When you think about ceramic art, beauty, tactility, and subjectivity may cross your mind, but there exists art that reaches limitless interpretations. As a child, Dorette Giling (from Heiloo) always wanted to be a visual artist because it personifies an expression of her deepest being. The simple clay feels like second nature to Dorette, where most of her items have an extravagant, baroque look. Depending on which Dictionary you read, the word “baroque” originates from the Portuguese word barroco (meaning ‘irregular pearl’) or French (meaning ‘irregular shape’). Eventually, baroque became used to describe an extravagant style of art, where there is gilt, gold, and curving lines.
While Dorette loves architecture, her biggest source of inspiration is nature (like clear water, winding branches, barks, stones, vivid flowers, and austere landscapes), including ferocity versus refinement and subtlety. Bowls, vases, and unusual objects that she makes, are handmade, being both, functional and artistic. Each of her pieces tell a story, leading us on an adventure that view- ers are invested into learning more about.
Dorette attended the “Amsterdam School of the Arts” (from 1982-1986) and in the drawing and painting department, she became a 1st teacher in training. For a year, she attended “Rijksacade- mie” at the sculpting department in Amsterdam.
She exhibited her paintings and mosaic works solo, well as in groups, in the Netherlands and Belgium. More to her resume, she met requests for both, individuals and companies (with paint- ings, mosaic works, and decorations).
Lush, simplicity, and playfulness, as well as dynamic shapes versus tight shapes, are all kinds of aspects you want to reflect in your work. When you look at the art of other ceramists (like pearlescent colors on a bowl, a translucent, a transparent lamp, and an overglazed platter, do you view them as competition?
No, I am not concerned about that. The more I develop myself in ceramics, the deeper I go into my creativity, resulting in my work becoming more and more authentic. Other people can be very inspiring, fascinating and interesting for me, but it is not what I make and in that way it is not competitive.
“Apilar” steengoed, tegellijm, epoxy 114 hoog.’ ©. 2020. All Rights Reserved.
One moment, you may be focusing on a stone and glass tombstone. The next, you may be fo- cusing on a wall object of 6 meters high, made of glass and marble pieces. You may switch to a mosaic square, then a priceless urn (not for sale in any store). For how long were you interested in funeral monuments?
For me, a wall mosaic from 6 meters is an expression of my art. An urn is also an expression of my art. In a way I am busy with the same thing - with forms, with materials, with proportions, with my art-language. I shift quite easily from one thing to the other.
I can’t remember when I got interested in funeral monuments. It is more that I have always been interested in making things in a certain way and funeral monuments suit in my way of making things, in my art.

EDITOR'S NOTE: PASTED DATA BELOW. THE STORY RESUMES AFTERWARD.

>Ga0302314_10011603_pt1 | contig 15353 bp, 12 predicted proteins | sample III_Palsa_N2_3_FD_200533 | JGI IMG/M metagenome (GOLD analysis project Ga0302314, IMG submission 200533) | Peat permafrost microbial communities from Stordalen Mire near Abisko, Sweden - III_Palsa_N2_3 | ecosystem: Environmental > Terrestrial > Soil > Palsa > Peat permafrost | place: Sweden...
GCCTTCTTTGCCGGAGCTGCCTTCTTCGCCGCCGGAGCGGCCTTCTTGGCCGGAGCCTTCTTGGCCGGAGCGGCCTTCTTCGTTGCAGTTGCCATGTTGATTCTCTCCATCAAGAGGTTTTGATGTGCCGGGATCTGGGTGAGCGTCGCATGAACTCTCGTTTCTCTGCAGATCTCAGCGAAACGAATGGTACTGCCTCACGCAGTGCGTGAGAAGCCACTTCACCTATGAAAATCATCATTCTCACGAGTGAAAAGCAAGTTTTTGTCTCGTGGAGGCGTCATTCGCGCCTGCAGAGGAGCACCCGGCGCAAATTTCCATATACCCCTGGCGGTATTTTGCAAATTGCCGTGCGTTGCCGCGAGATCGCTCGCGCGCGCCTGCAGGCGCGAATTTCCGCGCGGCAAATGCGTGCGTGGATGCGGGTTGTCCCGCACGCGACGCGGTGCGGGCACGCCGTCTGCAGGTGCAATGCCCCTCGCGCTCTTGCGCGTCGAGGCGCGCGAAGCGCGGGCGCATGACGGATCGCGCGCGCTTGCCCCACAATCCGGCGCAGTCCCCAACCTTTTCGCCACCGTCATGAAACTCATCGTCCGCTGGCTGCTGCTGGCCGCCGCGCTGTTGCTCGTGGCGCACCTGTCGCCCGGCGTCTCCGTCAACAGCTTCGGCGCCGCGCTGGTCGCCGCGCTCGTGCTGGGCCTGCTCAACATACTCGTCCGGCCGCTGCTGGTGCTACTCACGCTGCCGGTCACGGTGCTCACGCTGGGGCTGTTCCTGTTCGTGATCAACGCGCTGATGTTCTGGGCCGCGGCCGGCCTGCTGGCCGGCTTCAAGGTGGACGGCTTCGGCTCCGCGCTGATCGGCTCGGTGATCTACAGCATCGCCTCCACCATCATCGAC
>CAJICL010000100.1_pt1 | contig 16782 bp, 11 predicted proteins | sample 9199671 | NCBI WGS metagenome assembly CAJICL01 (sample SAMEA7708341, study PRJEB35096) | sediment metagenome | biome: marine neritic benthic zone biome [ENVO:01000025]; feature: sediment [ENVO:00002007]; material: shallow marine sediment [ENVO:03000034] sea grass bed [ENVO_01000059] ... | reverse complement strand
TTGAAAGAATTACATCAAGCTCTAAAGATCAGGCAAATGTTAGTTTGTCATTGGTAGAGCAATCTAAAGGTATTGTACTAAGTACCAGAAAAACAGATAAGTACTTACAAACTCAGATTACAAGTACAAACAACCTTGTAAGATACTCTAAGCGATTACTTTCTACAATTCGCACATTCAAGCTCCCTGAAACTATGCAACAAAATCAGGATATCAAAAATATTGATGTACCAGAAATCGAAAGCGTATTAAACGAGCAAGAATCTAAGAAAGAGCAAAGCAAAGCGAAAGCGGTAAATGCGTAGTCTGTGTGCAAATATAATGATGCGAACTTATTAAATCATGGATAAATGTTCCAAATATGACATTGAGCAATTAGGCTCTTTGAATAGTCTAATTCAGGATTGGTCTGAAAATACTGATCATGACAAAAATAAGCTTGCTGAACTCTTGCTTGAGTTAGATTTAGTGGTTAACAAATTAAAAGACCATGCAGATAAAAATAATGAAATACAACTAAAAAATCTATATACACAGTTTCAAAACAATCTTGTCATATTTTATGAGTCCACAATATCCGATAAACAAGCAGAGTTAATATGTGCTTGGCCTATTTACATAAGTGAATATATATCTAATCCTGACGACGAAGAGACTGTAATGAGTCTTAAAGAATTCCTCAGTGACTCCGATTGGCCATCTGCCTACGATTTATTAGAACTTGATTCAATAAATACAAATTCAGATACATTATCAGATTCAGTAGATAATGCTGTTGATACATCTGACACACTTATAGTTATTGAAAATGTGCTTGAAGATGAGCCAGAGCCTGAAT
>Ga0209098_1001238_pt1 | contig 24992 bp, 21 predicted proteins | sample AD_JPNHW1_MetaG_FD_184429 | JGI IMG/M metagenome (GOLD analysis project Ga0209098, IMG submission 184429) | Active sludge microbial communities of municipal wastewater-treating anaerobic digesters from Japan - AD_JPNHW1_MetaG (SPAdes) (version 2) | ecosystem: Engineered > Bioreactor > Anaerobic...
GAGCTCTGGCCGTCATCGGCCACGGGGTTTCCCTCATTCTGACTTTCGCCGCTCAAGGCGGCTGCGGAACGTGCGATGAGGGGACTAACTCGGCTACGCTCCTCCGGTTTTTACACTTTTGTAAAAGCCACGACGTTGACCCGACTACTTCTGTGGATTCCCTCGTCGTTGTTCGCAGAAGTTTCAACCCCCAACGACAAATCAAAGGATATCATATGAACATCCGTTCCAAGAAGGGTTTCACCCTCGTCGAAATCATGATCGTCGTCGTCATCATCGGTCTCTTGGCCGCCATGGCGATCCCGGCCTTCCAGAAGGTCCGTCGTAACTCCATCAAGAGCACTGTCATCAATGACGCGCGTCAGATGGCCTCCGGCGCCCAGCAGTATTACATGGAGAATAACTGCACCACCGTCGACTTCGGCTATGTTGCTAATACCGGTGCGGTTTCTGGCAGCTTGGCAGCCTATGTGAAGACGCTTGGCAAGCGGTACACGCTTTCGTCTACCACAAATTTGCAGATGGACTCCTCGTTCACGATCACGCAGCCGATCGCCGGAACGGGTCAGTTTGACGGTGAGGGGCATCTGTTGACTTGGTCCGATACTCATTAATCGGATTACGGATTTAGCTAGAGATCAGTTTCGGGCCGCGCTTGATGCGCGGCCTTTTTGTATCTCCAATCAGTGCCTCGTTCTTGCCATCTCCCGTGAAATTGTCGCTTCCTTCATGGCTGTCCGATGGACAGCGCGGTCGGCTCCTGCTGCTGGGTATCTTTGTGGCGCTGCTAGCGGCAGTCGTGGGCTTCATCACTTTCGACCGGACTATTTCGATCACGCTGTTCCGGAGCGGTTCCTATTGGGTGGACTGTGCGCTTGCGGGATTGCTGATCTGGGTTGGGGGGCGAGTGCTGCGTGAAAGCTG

“Classics” keramiek, tegellijm 70 cm.’ ©. 2019. All Rights Reserved.
You give ceramics workshops in your own studio in Amersfoort for beginners and advanced students. Was there ever anyone who just could not learn the proper ceramic skills in your work- shop?
In a workshop, you get to know the beginning principles of ceramics. For some people it is a beginning. They never worked with clay before. It is all new to them. Others already developed their taste, their style. But on one moment they want, for example, to make pottery on a turnta- ble. That is not my specialty - so then its best they go somewhere else to learn that aspect of pot-tery.
Do you make your own clay or buy your own? What type of clay do you use?
I buy my clay. At the moment I like Creaton/ G & S/ 468. It is a flexible fine clay. You can burn it at all kind of temperatures. Sometimes I mix my clay with paper, eggs cartons, to be more pre- cise. I can make fine high construction works. Because the clay is reinforced with crushed egg cartons, it sticks better, also when the clay is a bit dry.
“Ode” steengoed, 38 cm hoog. ©. 2018. All Rights Reserved.
Have you ever placed any substances or objects in your art pieces? Are you afraid to get them dirty? Are there any art pieces you create like a chalice where you just drink from or a vase where plants can stay? In your piece “Chalice,” what were you influenced by?
Sometimes I add wood or porcelain pieces, like mosaic, to my work. My vases are meant to be functional as well as autonomous. You can put flowers in it or plants it is always a possibility. Mostly the vases don’t need that. And no, it is not because I am afraid to dirty them. They are all glazed and high fired, so it is easy to wash them.
My work “Chalice” is inspired by the antique form of chalices, as it is used in church for exam- ple. A lot of my vases are inspired by antique forms of vases. At the same time, I am inspired by the ceramic artworks of children. They are never dull or tight. It is free and unexpected. I like to add this aspect in my work.